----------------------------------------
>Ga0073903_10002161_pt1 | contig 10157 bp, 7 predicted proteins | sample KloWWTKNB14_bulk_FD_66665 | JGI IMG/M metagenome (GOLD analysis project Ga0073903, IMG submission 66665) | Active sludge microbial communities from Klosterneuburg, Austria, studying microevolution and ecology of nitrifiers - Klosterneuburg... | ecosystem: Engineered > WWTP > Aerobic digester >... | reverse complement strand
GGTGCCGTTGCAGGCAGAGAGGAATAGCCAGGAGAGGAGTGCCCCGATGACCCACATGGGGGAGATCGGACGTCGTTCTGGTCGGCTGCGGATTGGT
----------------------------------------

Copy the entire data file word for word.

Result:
>Ga0073903_10002161_pt1 | contig 10157 bp, 7 predicted proteins | sample KloWWTKNB14_bulk_FD_66665 | JGI IMG/M metagenome (GOLD analysis project Ga0073903, IMG submission 66665) | Active sludge microbial communities from Klosterneuburg, Austria, studying microevolution and ecology of nitrifiers - Klosterneuburg... | ecosystem: Engineered > WWTP > Aerobic digester >... | reverse complement strand
GGTGCCGTTGCAGGCAGAGAGGAATAGCCAGGAGAGGAGTGCCCCGATGACCCACATGGGGGAGATCGGACGTCGTTCTGGTCGGCTGCGGATTGGT